Gentle popping and sizzling sounds greet the ears in the 150-year-old traditional-style house, where visitors are enveloped by the warmth coming from a wood stove. The ceiling rises 10 meters high above the grand shiny-black pillars and beams.
Satoyama Jujo is a hot-spring hotel that opened in 2014 in Minami-Uonuma, Niigata Prefecture, a renowned production area of rice. The hotel, which also welcomes a constant stream of foreign guests, has a restaurant called Sanaburi, whose popular dishes feature vegetables and edible wild plants.
Keiko Kuwakino, a 38-year-old chef of the restaurant, hails from Saitama Prefecture and used to work at a vegan restaurant in Tokyo.
She says that when she arrived at Niigata, she was surprised by the wide variety of nature’s blessings. When she counted the wild plants she picked this spring, there were about 60 of them.
Before she starts cooking, she walks around the hotel in rubber boots, picking wild plants as well as herbs from her garden.
Most of the ingredients she uses are produced locally. But winter arrives in full force in the area when snow settles three times on Mount Makihatayama, which faces the hot-spring wing of the hotel.
Snowfall can reach 3 to 4 meters, and the mountain and fields become blanketed in snow.
"It was hard to come up with the menu the first winter since I hadn’t made that many pickles," says Kuwakino looking back.
The fact is, the local people make pickles and other preserved food in deep autumn to prepare for the winter. Today, Kuwakino has taken up the habit, and she is busy pickling ingredients in vinegar and miso.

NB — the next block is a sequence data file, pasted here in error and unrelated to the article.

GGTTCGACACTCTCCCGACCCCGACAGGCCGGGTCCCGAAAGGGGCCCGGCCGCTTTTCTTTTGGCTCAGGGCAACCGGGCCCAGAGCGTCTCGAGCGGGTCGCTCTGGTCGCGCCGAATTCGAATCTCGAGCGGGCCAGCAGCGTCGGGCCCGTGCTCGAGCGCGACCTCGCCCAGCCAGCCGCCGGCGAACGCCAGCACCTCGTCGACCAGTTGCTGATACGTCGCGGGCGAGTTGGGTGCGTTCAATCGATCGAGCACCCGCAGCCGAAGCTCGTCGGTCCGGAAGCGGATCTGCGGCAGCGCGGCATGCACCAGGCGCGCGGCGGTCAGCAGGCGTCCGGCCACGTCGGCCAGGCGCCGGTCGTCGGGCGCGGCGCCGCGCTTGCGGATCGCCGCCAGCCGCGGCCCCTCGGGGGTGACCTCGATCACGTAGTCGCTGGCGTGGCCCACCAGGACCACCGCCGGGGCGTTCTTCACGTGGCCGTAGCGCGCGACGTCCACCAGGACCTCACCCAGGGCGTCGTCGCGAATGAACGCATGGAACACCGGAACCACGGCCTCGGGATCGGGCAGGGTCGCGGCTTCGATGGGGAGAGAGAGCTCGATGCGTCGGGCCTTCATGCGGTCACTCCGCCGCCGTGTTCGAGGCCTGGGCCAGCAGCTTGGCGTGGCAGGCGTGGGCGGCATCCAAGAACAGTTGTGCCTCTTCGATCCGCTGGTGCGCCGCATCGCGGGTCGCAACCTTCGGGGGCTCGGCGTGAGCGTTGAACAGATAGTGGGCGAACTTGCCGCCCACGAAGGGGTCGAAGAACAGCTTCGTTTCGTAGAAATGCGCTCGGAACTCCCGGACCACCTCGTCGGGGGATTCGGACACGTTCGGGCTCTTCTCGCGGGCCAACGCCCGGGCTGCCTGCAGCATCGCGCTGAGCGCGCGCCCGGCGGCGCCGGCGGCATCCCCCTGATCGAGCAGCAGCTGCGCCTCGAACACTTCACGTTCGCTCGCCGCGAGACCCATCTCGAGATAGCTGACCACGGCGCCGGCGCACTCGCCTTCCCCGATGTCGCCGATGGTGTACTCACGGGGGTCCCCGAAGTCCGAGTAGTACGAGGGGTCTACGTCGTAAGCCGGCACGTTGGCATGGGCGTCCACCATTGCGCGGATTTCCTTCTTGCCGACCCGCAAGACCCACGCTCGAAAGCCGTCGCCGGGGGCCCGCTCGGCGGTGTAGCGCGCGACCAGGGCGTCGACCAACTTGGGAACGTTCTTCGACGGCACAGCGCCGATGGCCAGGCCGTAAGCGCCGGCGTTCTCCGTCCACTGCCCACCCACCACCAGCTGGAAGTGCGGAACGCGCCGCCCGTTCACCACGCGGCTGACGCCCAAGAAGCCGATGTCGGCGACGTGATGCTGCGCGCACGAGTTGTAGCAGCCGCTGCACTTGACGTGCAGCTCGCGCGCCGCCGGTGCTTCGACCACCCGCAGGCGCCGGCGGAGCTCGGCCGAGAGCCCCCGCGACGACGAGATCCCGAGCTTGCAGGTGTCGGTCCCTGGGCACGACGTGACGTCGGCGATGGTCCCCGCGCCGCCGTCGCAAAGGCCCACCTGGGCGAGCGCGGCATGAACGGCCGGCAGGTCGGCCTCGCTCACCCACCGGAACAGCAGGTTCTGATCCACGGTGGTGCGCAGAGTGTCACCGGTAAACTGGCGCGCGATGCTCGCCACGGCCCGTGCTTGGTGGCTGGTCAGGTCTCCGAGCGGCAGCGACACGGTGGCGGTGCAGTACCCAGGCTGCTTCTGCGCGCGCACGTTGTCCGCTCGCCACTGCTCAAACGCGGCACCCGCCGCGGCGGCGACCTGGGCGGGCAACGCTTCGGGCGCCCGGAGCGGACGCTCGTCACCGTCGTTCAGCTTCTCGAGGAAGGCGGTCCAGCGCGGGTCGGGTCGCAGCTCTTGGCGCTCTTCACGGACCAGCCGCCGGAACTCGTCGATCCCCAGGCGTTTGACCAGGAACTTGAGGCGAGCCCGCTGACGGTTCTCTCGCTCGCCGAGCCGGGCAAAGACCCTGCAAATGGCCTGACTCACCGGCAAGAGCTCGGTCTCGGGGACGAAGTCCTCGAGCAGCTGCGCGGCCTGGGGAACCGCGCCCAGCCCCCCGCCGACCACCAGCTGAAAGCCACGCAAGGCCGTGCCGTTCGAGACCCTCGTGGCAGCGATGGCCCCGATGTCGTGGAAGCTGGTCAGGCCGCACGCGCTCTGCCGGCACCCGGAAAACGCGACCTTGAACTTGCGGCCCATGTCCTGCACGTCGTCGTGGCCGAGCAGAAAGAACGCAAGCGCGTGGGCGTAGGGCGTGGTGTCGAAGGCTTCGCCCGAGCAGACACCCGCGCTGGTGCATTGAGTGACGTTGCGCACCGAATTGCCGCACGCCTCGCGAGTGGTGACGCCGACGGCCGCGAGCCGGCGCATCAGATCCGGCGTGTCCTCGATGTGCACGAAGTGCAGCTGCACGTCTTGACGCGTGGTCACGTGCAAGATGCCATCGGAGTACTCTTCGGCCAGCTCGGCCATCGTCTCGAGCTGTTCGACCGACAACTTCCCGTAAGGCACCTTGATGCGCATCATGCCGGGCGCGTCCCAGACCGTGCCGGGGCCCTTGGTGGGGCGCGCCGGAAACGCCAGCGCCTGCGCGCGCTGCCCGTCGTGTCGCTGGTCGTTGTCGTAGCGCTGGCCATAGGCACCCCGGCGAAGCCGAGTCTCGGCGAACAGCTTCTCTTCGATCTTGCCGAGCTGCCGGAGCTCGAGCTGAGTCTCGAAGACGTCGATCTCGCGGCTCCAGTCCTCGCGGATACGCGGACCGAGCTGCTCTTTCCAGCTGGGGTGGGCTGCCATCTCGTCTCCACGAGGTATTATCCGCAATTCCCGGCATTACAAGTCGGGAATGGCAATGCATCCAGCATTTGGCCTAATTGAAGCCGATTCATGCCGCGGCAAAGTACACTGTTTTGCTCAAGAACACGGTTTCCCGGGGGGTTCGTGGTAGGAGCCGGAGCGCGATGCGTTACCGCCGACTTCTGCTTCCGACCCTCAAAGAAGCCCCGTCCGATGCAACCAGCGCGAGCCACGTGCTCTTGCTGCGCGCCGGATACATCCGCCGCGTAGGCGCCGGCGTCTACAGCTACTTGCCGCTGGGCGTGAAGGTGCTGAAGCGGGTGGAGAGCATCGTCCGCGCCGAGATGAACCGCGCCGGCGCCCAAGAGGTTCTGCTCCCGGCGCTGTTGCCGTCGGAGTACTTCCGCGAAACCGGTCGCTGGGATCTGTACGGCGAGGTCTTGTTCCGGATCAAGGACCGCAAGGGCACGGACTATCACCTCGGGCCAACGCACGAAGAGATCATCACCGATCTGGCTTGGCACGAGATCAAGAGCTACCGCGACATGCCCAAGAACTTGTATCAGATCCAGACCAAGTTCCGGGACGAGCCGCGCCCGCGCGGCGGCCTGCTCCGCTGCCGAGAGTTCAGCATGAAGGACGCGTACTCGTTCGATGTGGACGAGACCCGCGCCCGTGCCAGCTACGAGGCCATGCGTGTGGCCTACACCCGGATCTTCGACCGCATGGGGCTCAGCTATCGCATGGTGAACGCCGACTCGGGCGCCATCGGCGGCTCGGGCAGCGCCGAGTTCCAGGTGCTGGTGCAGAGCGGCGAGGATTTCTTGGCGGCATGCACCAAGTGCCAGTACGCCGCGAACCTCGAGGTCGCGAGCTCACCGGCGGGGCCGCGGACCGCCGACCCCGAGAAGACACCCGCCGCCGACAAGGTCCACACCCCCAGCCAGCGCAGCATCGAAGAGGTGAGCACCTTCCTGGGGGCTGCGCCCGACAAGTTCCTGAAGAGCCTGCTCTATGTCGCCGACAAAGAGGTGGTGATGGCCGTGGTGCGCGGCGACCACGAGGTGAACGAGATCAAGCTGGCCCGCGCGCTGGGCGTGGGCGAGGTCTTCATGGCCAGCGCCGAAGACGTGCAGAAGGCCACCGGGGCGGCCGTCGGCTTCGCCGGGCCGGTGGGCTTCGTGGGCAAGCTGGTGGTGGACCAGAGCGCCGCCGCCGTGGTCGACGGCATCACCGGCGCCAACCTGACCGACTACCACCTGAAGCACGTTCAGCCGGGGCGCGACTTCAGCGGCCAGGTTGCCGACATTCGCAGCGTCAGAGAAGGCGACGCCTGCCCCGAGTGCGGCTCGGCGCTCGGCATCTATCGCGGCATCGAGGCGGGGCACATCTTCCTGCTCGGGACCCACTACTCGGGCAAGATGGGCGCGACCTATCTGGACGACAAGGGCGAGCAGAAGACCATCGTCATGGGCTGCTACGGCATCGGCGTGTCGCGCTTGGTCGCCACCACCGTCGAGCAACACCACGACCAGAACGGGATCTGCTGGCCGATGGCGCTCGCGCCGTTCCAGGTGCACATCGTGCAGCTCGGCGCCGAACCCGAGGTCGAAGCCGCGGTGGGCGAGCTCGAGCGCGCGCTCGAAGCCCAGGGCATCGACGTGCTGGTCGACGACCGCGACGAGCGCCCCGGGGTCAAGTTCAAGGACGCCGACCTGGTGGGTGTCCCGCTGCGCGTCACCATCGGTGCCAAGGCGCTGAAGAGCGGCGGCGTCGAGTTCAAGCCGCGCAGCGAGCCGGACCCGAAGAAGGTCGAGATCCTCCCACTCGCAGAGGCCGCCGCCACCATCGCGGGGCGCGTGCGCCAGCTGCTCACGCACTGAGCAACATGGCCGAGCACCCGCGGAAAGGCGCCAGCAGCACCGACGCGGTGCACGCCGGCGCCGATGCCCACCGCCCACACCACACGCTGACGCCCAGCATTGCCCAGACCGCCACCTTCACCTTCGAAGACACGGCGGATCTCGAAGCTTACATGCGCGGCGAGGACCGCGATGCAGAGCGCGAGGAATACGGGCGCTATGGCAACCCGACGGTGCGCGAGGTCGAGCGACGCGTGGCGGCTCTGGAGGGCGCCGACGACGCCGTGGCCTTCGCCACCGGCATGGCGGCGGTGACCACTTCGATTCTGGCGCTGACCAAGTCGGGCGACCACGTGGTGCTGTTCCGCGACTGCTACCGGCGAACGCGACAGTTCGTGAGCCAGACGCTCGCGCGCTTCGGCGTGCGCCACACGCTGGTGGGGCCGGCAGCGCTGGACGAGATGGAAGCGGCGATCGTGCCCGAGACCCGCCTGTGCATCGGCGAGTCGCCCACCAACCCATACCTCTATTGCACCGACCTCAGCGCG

She also makes apple chutney around this season. She adds dried fruits, sugar and vinegar in a pot and lets them simmer. When the content thickens, it is done.
Chutney is a seasoning often used in India, among other places, and looks like jam. At Satoyama Jujo, it is served with pork and duck or as an accompaniment to ice cream.
Kuwakino had lived overseas before becoming a cook. The dish takes her back to the days when she would buy fruits and vegetables of the season in bulk to make it.
The chutney may be enjoyed for quite a while in winter if it is preserved in glass bottles. By the time you reach the bottom of the bottle, spring is just around the corner.
Born in 1980 in Saitama Prefecture, Kuwakino began working at a beauty salon in Tokyo after graduating from college. She went on to study Ayurveda, the system of traditional medicine and philosophy of southern Asia, in Australia and India.
Sanaburi is open to people not staying at the hotel if a group of six or more makes a reservation three days ahead for lunch or a group of two or more calls a day ahead for dinner.
(Amount easy to make)
5 large apples
75 grams each of prunes and raisins
50 grams dried dates
Little more than 2 tsp mustard seed
3 cups apple vinegar (or grape vinegar)
300 grams sugar
35 grams ginger
Peel apples, cut into four to six equal-sized pieces depending on the size of the fruit and slice finely. If preferred, use a food processor. Finely slice onion.
If prunes and dates have seeds, remove them and chop fruit finely.
Put all ingredients in pot and place on medium heat.
Simmer for about two hours, mixing occasionally from bottom to keep content from burning. At the end, thicken over low heat.
If dates and prunes are unavailable, use raisins only. Bottles for preserving should be sterilized by boiling.
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From The Asahi Shimbun’s Watashi no Ryori column